It is a delight to welcome this fascinating
and rewarding disc. Boris Blacher’s cause has been sporadically
championed of late, but it is high time for a more comprehensive
appraisal of this elusive composer.
Blacher was born in Manchuria, China in 1903
to German parents. He went to Berlin when he was nineteen, studying
composition with Friedrich Koch. With the support of the conductor
Karl Böhm, he gained a teaching position at the Dresden Conservatory
in 1938: as a teacher, his influence was to extend far and wide.
During the course of his teaching career, his pupils included
Gottfried von Einem and Aribert Reimann (both while he later taught
in Berlin). In 1947, Blacher’s Orchestral Variations on a Theme
of Paganini brought him the fame he deserved.
The pieces on the present disc date from 1931
(his Op. 3) to the string quartet fragment of 1975, a Lento which
was intended to form part of a Sixth Quartet. On one level, then,
this CD acts as a vocal/chamber survey, revealing many touches
of fertile invention. It also acts as a musically gripping entity
in its own right, with all of the performers seemingly giving
their all for this music.
Of these performers, it is probably the name
of Stella Doufexis that will ring the most bells. Indeed, she
appears on the majority of featured works: Op. 25; Op. 57; Francesca
da Rimini, Ungerreimtes (with Yaron Windmüller)
and Nebel. Doufexis studied Lied interpretation
with Dietrich Fischer-Dieskau and Aribert Reimann. She enjoys
an international career, touring and recording a wide repertoire.
On Orfeo alone, she has recorded Webern (C411951A), Dessau (C435001A)
and Fortner (C433971A). She has worked with Graham Johnson on
Hyperion (CDJ33104), and also appears with Christine Schäfer
and Irwin Gage on DG’s disc of Debussy and Chausson Mélodies,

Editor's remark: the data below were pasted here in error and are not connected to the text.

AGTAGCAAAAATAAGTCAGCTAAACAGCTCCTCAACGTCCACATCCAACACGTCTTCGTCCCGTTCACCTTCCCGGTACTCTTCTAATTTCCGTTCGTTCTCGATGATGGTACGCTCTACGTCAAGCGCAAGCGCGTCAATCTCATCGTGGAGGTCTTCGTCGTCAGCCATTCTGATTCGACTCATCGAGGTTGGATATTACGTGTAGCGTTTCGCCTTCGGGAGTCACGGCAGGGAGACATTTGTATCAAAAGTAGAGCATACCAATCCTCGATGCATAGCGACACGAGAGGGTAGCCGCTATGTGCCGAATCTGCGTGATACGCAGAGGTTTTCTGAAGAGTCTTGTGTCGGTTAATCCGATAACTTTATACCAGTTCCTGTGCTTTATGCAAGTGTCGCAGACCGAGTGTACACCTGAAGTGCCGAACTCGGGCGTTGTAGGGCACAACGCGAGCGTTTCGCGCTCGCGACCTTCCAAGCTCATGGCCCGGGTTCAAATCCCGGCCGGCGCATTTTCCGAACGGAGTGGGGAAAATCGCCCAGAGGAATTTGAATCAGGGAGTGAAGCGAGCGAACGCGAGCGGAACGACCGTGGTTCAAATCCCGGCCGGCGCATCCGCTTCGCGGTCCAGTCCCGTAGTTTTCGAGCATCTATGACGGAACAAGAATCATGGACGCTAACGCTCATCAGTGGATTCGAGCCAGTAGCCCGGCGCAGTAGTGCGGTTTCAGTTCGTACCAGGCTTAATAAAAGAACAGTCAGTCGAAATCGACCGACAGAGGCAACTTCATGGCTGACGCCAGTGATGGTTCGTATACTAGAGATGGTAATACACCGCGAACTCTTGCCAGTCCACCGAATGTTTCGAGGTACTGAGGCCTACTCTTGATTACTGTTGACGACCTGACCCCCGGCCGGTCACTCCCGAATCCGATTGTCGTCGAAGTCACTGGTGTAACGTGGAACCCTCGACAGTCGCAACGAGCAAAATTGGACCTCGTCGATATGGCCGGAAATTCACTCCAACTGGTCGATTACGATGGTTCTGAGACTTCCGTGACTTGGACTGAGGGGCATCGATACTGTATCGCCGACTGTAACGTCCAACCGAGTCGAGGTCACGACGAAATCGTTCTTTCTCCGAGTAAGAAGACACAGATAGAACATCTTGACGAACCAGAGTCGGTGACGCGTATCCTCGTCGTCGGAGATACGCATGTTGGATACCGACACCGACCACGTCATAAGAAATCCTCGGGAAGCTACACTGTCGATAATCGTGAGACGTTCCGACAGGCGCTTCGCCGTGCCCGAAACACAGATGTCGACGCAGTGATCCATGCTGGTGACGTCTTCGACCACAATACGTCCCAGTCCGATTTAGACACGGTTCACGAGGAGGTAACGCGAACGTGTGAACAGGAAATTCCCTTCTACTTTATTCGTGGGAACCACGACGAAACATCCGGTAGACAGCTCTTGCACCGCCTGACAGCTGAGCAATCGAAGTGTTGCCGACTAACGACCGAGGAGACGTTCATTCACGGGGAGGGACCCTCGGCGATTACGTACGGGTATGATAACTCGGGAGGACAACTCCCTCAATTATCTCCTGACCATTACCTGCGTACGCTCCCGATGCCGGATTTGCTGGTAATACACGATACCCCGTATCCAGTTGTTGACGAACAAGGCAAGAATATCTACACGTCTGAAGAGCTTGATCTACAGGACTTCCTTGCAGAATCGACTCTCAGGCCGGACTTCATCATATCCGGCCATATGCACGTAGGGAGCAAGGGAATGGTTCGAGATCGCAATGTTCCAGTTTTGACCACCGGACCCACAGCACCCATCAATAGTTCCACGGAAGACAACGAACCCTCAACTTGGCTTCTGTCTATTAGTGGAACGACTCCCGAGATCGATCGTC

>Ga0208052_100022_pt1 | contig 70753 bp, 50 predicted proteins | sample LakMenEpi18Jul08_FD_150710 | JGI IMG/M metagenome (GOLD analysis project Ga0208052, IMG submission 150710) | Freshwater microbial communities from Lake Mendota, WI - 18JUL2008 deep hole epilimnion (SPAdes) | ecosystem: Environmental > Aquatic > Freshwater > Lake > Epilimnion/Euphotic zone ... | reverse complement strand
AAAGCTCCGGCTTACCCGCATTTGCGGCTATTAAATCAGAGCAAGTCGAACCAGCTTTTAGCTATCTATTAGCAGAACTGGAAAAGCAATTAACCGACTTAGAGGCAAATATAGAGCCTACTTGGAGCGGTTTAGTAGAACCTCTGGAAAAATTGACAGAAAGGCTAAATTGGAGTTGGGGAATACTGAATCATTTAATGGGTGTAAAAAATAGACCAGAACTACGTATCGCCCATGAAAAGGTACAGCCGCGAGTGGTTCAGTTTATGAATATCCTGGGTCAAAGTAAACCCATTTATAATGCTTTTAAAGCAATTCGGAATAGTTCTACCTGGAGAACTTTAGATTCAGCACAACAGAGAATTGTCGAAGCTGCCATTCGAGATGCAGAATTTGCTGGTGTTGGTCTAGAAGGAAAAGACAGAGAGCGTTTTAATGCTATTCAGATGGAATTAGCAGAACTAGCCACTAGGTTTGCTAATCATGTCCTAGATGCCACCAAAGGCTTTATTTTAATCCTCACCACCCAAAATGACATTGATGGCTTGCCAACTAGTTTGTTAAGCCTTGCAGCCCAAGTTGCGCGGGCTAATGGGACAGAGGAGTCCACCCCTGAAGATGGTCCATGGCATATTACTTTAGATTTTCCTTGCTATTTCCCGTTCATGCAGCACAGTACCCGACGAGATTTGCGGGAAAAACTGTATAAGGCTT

459 682-2. It is good, therefore, that she gets the disc off to
the best possible start in the Vier Lieder nach Texten von
Friedrich Wolf, Op. 25. All four songs are superbly characterised.
The first, with its dancing, atonal piano writing (pianist Axel
Bauni is superb throughout) is an exciting introduction to the
world of Blacher’s vocal music, and a sense of fun shines through.
Doufexis is simply stunning throughout, no matter what she touches.
The way she revels in the sparse beauty of the exposed vocal line
of Op. 57 No. 1 (‘Gedicht’) is superb, and she follows the twists
and turns of the phrases beautifully.
Francesca da Rimini (without opus number)
of 1954 is a setting of Dante for voice and violin. Kolja Blacher,
the composer’s son who in 1993 was appointed the youngest concertmaster
of the Berlin Philharmonic in that venerable ensemble’s history,
projects his part well. This is spare and lovely music and represents
one of the highlights of this disc. Doufexis is so pure of tone
sometimes as to appear other-worldly. These seven minutes are
worth the price of the disc alone.
Doufexis’s diction is exemplary in everything
she sings, a description that could also be applied to Yaron Windmüller’s
account of the Drei Psalmen of 1943. Blacher seemed particularly
inspired by these Biblical texts. The second, for example, sees
Blacher mirroring the meaning of the first line perfectly: an
even flow set against a jerky, ejaculatory figure projecting the
impatience of the line, ‘Herr, ich rufe zu dir; eile zu mir’ (‘O
Lord, I call to you; come quickly to me’). Windmüller is
particularly impassioned in these songs, which emerge as true,
heart-felt mystic statements.
Variety is provided by the various scorings used.
Thirteen Ways of Looking at a Blackbird is for tenor (Christopher
Lincoln) and string quartet, the latter most imaginatively used.
Parts of this piece, interestingly, are reminiscent of Britten.
The Sonata for Solo Violin provides the purely instrumental
‘respite’. Kolja Blacher gives a superb, intense account. The
slow movement includes an expressive melody over a left-hand pizzicato
accompaniment; the finale’s difficulties are tossed off. This
is one of the first works, incidentally, in which Blacher consistently
applied his idea of variable metres (i.e. with the time signature
changing virtually every bar).
For comedic value, Orfeo have included Ungereimtes,
a selection of children’s rhymes set to music. Doufexis and Windmüller
bring gentle wit to this performance. Balancing this is the Petersen
Quartet’s account of the Lento for string quartet mentioned above.
It certainly has the air of a fragment about it. It is diffuse,
transitory in nature, full of col legno effects. It leaves
the disc hanging in the air (Blacher died one day after completing
this), and it leaves this listener wanting to know more.
It is just a pity that not all texts are translated
in the booklet. I can only assume this is for copyright reasons,
but it is a real shame in a product that is otherwise so well-presented.